Governments and pharmaceutical companies need to work together in a better way, to deliver vaccines "to every person, everywhere" – not simply in the wealthiest nations, said the UN chief on Friday.
Secretary-General António Guterres was addressing the GAVI COVAX international vaccine equity initiative's Advance Market Commitment Summit 2022, which saw world leaders commit $4.8 billion to help lower-income nations boost vaccination rates, and secure better access for new vaccine procurements.
The GAVI Vaccine Alliance hosted the summit alongside G7 president, Germany, Ghana, Indonesia (which holds the presidency of the G20 industrialized nations forum), and African Union chair, Senegal.
Raise your game
Mr. Guterres said in order to reach the billions who have so far not received vaccine shots, countries needed to fulfil and accelerate dose-sharing and donation commitments to COVAX, with better quality of supply.
"And it means having strong national vaccine-delivery systems at the ready – including efforts to counter disinformation and get vaccines into arms. I also call on countries to commit new funding for the ACT-Accelerator and COVAX this year."
He said the summit was "a critical reminder that the COVID-19 pandemic is far from over. We're seeing 1.5 million new cases each day. Large outbreaks are spreading in Asia", he continued together with "a new wave sweeping across Europe."
And some countries are reporting their highest death rates since the start of the pandemic.
He said the spread of Omicron – now surging in the form of the BA2 variant in many parts of the world – was "a startling reminder of how quickly COVID-19 can mutate and spread — especially in the absence of high vaccination coverage."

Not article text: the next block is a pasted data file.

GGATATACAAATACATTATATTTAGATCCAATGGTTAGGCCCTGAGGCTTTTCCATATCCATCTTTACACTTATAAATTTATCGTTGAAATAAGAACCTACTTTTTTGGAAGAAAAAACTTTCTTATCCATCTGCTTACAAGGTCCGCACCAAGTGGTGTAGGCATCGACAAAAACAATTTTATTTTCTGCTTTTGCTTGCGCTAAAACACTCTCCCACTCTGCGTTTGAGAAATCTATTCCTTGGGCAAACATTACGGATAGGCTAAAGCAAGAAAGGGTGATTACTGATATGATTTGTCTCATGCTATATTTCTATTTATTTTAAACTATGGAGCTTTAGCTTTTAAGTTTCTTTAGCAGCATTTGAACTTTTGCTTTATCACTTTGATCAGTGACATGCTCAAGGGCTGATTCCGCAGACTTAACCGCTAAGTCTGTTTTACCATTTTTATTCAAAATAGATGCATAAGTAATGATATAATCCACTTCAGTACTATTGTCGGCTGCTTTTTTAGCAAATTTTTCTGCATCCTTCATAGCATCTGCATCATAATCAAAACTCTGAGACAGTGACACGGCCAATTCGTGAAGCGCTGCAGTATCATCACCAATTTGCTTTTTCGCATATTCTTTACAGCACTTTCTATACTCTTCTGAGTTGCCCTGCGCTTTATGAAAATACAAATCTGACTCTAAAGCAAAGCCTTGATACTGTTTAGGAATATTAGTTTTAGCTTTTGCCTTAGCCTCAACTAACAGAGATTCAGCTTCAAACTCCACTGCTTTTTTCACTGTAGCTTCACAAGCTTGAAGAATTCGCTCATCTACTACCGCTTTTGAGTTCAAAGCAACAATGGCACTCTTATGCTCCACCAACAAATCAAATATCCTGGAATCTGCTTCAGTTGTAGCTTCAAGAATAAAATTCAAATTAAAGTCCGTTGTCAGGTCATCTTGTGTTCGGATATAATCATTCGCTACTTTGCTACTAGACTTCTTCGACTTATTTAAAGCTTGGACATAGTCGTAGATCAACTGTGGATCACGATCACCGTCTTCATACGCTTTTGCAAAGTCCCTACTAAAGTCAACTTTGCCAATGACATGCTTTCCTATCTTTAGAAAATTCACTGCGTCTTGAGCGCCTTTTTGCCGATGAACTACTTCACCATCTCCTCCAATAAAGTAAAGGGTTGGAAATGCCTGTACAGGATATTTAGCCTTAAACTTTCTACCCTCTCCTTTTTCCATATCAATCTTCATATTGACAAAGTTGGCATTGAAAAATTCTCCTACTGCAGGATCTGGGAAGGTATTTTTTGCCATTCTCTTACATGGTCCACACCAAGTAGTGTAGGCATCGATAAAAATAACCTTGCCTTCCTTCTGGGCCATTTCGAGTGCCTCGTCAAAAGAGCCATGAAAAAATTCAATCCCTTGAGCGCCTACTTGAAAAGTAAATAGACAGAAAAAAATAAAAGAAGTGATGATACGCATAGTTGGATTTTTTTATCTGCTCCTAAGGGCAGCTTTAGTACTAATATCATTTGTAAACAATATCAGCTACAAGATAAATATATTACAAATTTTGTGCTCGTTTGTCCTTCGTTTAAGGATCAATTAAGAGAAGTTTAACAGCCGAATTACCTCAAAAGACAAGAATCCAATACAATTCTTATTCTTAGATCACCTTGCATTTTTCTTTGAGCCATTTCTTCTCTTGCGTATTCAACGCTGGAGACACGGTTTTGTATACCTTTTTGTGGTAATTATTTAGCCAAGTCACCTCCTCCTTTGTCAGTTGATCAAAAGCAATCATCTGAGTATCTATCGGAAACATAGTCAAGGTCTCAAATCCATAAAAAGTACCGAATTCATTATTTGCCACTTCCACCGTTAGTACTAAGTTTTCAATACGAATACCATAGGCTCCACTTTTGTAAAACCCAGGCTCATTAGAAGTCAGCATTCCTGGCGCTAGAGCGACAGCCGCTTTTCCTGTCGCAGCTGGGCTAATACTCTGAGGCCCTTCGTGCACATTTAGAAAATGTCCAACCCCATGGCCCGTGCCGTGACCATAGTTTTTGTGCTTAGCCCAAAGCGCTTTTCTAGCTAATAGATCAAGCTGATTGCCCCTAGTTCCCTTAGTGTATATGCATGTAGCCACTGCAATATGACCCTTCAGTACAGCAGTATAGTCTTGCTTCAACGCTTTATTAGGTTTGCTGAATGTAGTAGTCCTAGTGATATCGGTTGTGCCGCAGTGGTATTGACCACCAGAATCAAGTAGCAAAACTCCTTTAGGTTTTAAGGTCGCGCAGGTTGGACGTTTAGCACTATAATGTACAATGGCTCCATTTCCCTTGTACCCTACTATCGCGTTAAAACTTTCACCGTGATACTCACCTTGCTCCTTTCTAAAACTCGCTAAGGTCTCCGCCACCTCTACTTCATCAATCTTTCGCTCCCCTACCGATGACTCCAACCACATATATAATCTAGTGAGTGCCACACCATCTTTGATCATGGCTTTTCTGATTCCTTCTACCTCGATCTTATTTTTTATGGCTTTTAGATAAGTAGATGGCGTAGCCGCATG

A third of the planet is still lacking even one dose, and yet, some high-income countries are preparing for their second booster doses, the UN chief said.
"This is a brutal indictment of our deeply unequal world. It's also a prime breeding ground for new variants, more deaths, and increased human and economic misery.
"The next variant is not a question of 'if'. It's a question of "when'"
We are far from our target of every country reaching 70 per cent vaccination coverage by the middle of this year, he stressed, and with new variants emerging roughly every four months, "time is of the essence."
He said there was plenty of global supply of vaccines, with 1.5 billion doses per month being manufactured, and the "remarkable" procurement, shipment and delivery system, of the COVAX Facility and its Advance Market Commitment mechanism, had managed to deliver 1.2 billion doses so far to countries in need.
"This proves that progress is possible. But the window is closing fast. And we need to help all countries prepare for future pandemics by multiplying the number of countries able to locally produce tests, vaccines and treatments."
Although the pandemic is not over, "it can be" he said. "Let's end it together."